My father gave me coffee for the first time when I was 3 months old. He put a drop of espresso in a tiny spoon; I tasted it and grimaced. He laughed. My mother screamed.
When I was a kid, even before Saturdays and Sundays meant no school, no schedule, and more sleep, weekend solace came in the form of a clunky, hand-operated, turn-of-the-century wooden coffee grinder. My dad would let me grind whole coffee beans in this monstrosity in the mornings. Feeling the rocky assemblage of beans change slowly into fine powder, the turning motion becoming smoother along the way, was as exhilarating as weekend activities got for me at age 4.
My mother and I would usually be awake before my dad was, and I’d anxiously wait for him to walk into the kitchen of our railroad apartment; making coffee was first thing on the agenda before the day could properly get started. I’d kneel on a chair to reach the coffee grinder on the kitchen table, my dad by my side. I loved seeing the fruits of my labor in the little box you'd pull out at the bottom, full of grounds, and catching him delight in how proud I was after completing such a menial task — even though he'd usually have to start it off, because my tiny arms weren’t strong enough to grind through the beans until they were already halfway broken up.
I'd watch Saturday morning cartoons and he'd make potent espresso in an old-fashioned little stovetop espresso maker. Even though I wasn’t actually drinking the results yet, or able to fully appreciate the ritual (and the pure necessity, as my body would later teach me) of a morning cup of coffee, I loved how the aroma of it would linger in our small apartment for hours.
I'd accompany my dad on weekend outings to local Italian cafés, trips that were always calming and a bit of a respite from our bustling, noisy apartment building. My dad, much unlike my mom, is introverted, distant, always seemingly in battle with the thoughts in his head — and not particularly skilled at initiating conversation, even at the time with his 5-year-old daughter. Those serene car rides, in motion through busy Brooklyn blocks, provided me with the newfound discovery of my own uninterrupted thoughts.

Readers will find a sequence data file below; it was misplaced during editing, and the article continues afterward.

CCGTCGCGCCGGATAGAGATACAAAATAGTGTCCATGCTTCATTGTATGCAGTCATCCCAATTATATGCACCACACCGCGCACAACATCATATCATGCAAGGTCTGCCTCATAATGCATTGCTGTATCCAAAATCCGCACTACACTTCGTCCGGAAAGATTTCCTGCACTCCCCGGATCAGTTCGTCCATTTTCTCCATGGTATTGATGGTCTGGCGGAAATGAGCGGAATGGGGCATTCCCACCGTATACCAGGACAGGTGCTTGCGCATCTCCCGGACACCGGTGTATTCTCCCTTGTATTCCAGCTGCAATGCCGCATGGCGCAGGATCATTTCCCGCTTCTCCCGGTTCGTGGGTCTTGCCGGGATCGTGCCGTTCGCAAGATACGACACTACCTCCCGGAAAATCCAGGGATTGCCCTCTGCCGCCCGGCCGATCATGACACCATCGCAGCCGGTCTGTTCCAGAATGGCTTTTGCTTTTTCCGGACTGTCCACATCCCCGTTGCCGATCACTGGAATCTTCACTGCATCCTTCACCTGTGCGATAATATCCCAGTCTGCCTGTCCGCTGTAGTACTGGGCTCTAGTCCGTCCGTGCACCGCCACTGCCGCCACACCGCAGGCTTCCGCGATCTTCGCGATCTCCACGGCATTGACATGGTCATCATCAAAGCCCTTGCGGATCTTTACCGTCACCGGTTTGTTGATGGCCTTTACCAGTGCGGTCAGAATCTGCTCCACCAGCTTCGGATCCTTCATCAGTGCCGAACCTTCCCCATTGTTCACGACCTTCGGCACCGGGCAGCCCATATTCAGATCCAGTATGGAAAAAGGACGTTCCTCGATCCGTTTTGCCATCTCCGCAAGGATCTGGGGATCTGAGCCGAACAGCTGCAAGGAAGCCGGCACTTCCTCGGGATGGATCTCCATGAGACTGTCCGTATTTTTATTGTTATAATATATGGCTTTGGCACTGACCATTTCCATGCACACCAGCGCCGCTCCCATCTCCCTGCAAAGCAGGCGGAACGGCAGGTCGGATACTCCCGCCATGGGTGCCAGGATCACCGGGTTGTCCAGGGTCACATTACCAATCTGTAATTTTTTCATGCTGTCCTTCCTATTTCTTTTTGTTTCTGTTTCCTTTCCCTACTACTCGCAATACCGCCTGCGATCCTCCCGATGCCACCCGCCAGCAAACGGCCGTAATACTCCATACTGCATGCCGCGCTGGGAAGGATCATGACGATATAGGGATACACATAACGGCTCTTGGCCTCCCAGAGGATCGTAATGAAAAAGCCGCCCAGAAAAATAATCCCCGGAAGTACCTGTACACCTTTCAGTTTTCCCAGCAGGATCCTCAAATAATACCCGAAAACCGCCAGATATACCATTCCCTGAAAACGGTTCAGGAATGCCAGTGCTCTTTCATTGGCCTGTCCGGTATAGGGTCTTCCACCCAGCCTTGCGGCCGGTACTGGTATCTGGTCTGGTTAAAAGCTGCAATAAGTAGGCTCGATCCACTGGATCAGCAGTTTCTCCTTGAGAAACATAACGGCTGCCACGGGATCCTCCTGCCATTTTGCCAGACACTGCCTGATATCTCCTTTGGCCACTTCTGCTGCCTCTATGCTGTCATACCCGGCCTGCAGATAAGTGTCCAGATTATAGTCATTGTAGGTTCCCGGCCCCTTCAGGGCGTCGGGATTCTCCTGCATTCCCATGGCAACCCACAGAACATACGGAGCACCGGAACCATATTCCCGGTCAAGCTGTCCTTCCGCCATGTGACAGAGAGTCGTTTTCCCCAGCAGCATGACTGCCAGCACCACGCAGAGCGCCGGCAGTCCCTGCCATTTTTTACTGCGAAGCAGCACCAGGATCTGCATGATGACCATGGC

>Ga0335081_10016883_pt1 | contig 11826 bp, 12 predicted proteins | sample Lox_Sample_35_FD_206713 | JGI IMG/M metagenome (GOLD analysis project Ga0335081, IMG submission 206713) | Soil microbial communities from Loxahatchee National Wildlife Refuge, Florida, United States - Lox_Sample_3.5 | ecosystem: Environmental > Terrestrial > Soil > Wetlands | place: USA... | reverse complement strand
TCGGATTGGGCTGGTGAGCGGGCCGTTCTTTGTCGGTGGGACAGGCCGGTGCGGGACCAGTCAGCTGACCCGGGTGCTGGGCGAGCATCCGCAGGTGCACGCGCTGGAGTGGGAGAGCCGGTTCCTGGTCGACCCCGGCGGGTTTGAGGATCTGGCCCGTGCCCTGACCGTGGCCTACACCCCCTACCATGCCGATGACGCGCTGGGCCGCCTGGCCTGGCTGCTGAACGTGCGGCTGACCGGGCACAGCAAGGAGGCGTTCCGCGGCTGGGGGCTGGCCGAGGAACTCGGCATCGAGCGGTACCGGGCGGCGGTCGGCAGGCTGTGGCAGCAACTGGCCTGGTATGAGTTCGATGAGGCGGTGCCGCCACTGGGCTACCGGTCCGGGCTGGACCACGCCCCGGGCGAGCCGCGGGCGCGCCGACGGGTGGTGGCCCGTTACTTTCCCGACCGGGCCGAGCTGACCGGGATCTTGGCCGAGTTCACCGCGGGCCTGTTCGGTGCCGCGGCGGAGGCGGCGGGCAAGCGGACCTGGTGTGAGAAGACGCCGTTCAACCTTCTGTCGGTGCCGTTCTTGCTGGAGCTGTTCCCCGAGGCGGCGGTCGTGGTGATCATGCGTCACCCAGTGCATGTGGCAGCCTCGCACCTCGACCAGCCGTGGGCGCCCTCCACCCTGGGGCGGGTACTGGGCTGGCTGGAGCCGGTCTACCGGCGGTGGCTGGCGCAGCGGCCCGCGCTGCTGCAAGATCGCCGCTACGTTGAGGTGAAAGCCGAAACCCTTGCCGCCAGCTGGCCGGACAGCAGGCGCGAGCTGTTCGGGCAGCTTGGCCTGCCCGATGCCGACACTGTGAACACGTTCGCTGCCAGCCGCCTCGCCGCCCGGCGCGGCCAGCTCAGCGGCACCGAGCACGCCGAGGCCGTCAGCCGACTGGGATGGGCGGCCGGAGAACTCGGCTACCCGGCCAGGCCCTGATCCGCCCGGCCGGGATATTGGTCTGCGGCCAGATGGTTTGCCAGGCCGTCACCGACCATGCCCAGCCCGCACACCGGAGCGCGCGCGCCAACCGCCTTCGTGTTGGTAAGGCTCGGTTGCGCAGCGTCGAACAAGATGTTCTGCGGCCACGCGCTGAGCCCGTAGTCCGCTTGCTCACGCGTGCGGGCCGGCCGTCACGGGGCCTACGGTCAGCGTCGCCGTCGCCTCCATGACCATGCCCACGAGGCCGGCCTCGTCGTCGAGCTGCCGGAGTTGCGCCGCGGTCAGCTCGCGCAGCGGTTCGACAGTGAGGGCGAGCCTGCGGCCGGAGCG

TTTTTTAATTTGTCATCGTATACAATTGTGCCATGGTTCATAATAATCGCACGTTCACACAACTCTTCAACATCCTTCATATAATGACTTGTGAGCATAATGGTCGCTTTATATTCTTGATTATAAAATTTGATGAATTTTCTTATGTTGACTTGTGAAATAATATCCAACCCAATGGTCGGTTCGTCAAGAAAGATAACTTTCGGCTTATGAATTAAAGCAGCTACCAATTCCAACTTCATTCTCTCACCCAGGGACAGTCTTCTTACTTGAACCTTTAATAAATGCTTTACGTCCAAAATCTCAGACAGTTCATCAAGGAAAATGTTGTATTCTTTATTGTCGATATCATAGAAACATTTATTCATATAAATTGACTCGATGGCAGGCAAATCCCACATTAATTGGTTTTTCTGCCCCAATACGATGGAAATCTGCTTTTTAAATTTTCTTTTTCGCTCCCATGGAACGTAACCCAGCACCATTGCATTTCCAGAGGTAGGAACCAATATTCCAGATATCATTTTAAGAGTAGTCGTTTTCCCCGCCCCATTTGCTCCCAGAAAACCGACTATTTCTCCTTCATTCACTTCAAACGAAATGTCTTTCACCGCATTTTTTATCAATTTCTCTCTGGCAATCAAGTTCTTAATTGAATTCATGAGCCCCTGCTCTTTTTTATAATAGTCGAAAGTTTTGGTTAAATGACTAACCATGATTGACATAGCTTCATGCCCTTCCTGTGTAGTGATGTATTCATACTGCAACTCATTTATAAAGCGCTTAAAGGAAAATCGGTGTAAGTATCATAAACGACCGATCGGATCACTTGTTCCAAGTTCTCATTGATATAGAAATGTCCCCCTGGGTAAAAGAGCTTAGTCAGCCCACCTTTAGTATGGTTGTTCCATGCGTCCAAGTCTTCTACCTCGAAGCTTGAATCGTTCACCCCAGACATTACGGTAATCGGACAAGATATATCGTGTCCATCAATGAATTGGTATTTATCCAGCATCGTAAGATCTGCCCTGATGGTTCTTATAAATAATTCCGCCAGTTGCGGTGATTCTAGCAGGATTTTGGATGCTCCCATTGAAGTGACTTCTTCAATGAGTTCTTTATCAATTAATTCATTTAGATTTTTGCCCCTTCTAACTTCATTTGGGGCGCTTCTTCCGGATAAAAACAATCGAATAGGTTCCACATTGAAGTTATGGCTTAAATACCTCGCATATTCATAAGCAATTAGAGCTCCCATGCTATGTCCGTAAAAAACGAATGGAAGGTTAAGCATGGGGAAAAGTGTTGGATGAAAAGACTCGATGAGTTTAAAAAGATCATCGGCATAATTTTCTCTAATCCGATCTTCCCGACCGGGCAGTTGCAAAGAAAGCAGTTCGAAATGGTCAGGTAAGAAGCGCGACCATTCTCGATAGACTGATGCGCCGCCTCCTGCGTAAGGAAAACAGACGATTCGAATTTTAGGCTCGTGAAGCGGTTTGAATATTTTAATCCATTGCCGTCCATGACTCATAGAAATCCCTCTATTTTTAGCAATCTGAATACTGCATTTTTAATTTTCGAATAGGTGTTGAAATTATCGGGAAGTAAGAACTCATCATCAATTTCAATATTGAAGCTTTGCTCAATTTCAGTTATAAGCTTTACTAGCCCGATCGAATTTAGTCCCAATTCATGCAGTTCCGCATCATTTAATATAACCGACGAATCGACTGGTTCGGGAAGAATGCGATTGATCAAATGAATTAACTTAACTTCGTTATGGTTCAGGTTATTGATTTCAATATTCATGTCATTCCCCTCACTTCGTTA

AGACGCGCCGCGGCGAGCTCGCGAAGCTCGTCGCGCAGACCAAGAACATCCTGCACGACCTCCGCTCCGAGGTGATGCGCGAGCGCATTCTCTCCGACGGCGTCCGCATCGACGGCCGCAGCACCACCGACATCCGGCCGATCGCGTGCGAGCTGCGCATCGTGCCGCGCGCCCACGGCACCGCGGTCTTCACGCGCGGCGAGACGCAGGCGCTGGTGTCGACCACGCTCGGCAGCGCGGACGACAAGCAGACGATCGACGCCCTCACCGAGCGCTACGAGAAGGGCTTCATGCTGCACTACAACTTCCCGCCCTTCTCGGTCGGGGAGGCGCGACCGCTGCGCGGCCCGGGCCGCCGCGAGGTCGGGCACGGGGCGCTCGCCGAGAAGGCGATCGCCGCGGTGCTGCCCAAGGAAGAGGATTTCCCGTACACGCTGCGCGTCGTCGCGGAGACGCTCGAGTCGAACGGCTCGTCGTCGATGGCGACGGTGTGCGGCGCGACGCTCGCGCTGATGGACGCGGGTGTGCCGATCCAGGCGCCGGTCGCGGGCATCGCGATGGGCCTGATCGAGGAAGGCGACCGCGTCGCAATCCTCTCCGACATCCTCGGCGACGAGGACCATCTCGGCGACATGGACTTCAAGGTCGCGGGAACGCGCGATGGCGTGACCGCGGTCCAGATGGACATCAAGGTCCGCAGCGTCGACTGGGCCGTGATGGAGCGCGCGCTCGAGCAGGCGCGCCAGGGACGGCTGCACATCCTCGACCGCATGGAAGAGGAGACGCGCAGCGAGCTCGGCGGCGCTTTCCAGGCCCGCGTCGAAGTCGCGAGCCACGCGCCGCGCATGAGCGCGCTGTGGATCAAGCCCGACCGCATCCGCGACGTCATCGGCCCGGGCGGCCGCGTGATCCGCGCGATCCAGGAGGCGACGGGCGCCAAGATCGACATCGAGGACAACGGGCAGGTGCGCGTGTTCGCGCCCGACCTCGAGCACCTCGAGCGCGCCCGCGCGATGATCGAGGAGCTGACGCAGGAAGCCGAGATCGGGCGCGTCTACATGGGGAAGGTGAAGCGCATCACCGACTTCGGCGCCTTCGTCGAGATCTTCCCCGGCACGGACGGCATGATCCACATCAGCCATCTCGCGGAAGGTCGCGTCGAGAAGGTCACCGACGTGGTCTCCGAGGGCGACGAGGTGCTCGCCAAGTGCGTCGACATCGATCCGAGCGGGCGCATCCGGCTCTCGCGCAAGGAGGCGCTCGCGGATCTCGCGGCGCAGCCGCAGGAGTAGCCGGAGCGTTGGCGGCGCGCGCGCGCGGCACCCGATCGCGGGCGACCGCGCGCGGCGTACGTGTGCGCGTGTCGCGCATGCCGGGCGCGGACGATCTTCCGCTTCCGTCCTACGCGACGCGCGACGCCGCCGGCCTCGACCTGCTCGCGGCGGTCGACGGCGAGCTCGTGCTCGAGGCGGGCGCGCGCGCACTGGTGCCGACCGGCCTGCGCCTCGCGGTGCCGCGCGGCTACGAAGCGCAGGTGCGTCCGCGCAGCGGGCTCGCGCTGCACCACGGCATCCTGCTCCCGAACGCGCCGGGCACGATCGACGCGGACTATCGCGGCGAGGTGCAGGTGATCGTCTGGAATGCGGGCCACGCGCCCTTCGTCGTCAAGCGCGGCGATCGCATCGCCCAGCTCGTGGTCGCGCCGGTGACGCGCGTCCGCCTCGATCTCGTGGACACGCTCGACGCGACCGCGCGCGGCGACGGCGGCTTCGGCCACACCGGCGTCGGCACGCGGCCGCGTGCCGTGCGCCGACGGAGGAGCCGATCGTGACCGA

I loved sitting at the café for an hour or two, observant and patient, eating a pastry as my dad talked with the older men there in a language I couldn’t understand. As much as I sometimes wished I knew what was being said, I was generally content not to, because it provided an excuse to live in my own little world for those moments. When I was around 6 or 7, my forearm was lightly burned when a man let his lit cigarette dangle too close to me while my dad and I waited on line for a cannoli at one of his regular places. But I didn't mention it to my father, because the last thing I wanted was for him to make a scene and disrupt the tranquility of the moment.
Every so often my dad’s friends would bring their own children or grandchildren to the café and tell us to play. My social anxiety around kids my own age was difficult to mask; I preferred to pretend-play the illegal poker machines, no money inserted, like they were arcade games, or socialize with the cats one café owner kept in a room at the back. Sometimes I got to play with them for the whole time. Those visits were the best: just me, two cats, and the pervasive smell of coffee. (Our first house cat was actually the result of my successfully persuading my dad to take in a sprightly kitten the café owner needed to find a home for.)